"We're a lot more self-reliant, able to take care of ourselves — you know, taught that we have to," she told Dooris. "Because you drove out here today, I mean, how long did it take you and it's 3 hours to the nearest Walmart from here."

A political minority

Dooris has compared the relationship between western and eastern Oregon to a marriage on the rocks, and the Greater Idaho movement as one side trying to file for divorce. Gilson said that it isn't just cultural differences that motivate her support for the divorce. Another reason is one typical for troubled relationships: "You never listen to me."

"Just ... we never feel heard out here. You know, our idea of what makes us safe — the gun laws, the Measure 114, the gun storage laws — they don't make as much sense out here as they would in Portland," Gilson said. "And we understand why they are needed for Portland. But you know, if I call the police in the middle of the night here, they may be 2 or 3 hours away before they get here. If I have something locked up with the trigger guard in my safe and unloaded and follow all the rules, that person coming through the door is not gonna wait for me to get that unlocked, and the police are hours away. So it's more about self-protection."

Credit: KGW
Scenery along Highway 26 on the way east toward John Day in Grant County.

Gilson argues that Measure 114, the suite of new gun control laws that's currently held up in court, and the drug decriminalization and treatment initiative Measure 110, were not passed in eastern Oregon — that is, the majority of eastern Oregon voters opposed them, but they were too few to make a difference.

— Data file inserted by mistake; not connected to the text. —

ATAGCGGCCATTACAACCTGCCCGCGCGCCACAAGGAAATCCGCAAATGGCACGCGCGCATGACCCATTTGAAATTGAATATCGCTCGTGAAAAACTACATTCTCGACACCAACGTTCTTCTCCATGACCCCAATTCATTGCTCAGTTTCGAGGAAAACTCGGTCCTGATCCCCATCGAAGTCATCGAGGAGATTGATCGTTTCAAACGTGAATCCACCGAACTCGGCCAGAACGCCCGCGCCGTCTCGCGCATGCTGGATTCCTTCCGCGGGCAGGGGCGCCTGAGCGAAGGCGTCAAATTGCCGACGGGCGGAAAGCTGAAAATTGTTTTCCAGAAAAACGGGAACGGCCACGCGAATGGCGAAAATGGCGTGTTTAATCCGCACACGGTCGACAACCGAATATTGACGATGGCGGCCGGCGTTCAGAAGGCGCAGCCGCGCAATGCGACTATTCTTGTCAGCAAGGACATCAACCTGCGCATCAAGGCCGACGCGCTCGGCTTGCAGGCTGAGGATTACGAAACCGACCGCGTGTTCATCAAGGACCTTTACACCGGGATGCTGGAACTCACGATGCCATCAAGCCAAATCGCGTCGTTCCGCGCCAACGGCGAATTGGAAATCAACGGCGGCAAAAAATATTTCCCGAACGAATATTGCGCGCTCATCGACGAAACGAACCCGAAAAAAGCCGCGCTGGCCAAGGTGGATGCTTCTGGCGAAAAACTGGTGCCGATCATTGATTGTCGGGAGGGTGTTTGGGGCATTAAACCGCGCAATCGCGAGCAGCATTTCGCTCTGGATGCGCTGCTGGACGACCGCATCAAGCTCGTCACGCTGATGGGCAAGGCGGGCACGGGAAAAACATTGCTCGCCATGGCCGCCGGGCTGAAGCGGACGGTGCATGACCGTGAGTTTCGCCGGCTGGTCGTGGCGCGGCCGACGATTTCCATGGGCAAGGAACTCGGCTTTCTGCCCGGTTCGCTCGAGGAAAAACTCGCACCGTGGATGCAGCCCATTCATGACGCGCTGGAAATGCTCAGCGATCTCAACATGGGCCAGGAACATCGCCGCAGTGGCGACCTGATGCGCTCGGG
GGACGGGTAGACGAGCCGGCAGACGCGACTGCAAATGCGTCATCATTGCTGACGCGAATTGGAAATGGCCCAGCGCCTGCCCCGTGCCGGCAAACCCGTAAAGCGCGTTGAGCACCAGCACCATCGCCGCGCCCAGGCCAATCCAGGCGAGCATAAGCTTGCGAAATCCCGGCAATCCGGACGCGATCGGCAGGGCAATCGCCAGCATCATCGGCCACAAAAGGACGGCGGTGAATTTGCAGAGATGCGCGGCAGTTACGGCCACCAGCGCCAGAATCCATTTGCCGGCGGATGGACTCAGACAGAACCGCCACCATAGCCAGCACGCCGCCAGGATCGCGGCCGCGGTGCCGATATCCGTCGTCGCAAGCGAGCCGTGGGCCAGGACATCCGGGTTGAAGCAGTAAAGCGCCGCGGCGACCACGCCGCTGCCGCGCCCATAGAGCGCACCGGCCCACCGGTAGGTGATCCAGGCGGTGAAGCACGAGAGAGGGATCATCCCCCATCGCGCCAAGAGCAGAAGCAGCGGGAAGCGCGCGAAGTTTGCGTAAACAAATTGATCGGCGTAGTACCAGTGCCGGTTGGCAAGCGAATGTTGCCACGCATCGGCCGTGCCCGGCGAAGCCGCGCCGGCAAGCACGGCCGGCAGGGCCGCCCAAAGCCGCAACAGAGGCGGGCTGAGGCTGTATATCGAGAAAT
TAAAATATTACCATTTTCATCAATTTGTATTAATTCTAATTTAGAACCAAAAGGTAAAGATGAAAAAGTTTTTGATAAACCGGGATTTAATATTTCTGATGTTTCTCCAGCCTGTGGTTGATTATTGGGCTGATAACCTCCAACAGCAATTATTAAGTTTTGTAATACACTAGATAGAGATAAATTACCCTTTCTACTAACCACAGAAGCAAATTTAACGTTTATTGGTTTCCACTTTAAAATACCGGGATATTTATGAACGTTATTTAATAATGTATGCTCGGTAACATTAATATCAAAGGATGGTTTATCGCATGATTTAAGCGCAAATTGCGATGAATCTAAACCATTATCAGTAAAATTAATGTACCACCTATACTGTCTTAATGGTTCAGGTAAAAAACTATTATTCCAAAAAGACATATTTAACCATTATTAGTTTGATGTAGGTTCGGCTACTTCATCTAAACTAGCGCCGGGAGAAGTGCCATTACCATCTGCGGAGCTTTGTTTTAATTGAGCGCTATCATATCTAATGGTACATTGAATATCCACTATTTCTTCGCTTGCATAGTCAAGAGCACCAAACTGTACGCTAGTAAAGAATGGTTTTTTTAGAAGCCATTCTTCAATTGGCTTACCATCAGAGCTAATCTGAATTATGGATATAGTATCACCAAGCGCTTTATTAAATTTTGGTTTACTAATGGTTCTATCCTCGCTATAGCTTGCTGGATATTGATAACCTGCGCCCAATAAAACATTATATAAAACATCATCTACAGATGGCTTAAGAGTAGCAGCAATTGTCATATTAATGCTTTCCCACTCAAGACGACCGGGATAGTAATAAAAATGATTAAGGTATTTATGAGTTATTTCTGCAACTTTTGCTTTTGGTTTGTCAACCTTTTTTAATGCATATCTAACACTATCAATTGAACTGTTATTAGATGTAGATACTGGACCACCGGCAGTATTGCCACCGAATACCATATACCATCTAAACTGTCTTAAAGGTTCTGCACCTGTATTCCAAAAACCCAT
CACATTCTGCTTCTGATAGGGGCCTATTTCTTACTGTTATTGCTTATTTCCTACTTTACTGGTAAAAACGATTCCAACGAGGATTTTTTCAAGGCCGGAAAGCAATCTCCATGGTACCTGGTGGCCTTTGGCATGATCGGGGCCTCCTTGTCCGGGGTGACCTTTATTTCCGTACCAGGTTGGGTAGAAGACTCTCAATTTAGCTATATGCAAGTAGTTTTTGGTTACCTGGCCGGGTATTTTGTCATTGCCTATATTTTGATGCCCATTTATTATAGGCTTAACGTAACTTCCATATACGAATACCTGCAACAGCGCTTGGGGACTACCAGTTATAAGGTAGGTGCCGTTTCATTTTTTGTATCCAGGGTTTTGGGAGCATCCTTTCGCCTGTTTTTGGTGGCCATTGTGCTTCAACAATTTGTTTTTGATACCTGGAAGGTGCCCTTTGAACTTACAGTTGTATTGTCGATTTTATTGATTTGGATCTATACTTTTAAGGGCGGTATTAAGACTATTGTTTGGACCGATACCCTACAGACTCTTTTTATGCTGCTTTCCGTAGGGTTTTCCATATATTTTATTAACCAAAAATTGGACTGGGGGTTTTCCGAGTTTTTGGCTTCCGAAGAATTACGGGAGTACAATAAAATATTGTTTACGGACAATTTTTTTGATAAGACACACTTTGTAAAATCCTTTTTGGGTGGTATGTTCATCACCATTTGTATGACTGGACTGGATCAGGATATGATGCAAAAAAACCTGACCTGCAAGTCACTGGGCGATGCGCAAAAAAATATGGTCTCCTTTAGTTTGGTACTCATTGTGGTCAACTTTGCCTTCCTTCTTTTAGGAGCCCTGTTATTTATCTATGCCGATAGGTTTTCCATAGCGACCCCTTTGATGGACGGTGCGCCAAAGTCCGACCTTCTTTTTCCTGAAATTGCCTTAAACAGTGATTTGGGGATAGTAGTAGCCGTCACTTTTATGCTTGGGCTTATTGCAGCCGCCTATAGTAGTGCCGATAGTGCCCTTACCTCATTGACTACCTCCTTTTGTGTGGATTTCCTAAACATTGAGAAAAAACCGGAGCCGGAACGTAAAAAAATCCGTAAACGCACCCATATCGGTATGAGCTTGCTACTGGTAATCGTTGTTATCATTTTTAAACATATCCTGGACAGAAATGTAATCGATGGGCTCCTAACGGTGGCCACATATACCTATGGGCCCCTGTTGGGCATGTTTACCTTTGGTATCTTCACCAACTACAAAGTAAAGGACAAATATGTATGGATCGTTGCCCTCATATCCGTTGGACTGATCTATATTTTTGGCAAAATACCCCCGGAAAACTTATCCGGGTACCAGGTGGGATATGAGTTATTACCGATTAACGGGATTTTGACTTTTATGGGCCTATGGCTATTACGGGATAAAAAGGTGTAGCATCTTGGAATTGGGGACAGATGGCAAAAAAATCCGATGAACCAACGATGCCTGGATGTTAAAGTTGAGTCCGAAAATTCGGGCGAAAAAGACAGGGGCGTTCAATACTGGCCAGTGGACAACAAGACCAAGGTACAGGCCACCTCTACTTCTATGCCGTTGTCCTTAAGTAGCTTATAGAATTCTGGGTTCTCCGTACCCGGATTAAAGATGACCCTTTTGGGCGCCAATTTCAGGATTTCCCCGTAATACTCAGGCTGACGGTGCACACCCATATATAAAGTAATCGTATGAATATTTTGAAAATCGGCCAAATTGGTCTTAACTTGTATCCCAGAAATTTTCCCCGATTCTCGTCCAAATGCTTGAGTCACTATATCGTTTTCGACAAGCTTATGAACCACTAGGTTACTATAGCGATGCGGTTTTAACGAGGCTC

"Measure 110 was not passed out here," she said. "The marijuana laws and legalization was not passed out here, but they were passed in Portland and Eugene and therefore we have to live under ... and it's a totally different lifestyle out here and a different way of living and different value system."

Another sign that a relationship is crumbling is when one side believes the other no longer has their best interests in mind. They begin to lose trust in the relationship — and they start looking for evidence to back up that feeling.

"You know, I watched last year as Tina Kotek was the leader of the House," Gilson reflected. "She said, 'I am going to work with the Republicans to set up the new districts.' And then it got time to do it and she said, 'No, I don't think so.' It would make me question whether it's possible. I mean she had (every right) to do that, but it made us all feel like this side doesn't get listened to."

The scenario Gilson described actually happened in 2021. It came during the redistricting process, when voting boundaries are changed based on the outcome of the U.S. Census every 10 years. But otherwise, it did happen much as Gilson described — though Kotek put the blame on Republicans for failing to "engage constructively" despite attempts to placate them. Republicans cried foul and filed lawsuits accusing Democrats of gerrymandering, but the suits were ultimately tossed out.

Different values and an imbalance of power can also herald a failing relationship.

"You know, it's been 40 years since we've had a Republican government, you know, and you — there's been the feeling of it walking away from the values that we hold out here," Gilson said. "The family values, the taking care of our neighbors and being able to care for ourselves. Those values seem to be pushed aside in the Oregon government, and more that the government's here to take care of you and tell you what to do, versus you get to live your life and the government's here to provide the services that are needed to support you in that."

Gilson indicated that reconciliation, a chance for the state to change minds in eastern Oregon, might be possible under certain circumstances — but it's not likely.

"Move your government out here and live here. See what it's like for us out here," she said. "But I don't think that there's the willingness to do that. I don't think there — we don't have delivery pizza. We don't have, you know, you have to be totally and completely self-sufficient out here. And a lot of people that live in the cities can't ... it's, it's a totally different lifestyle and a value system that's totally different."

Credit: KGW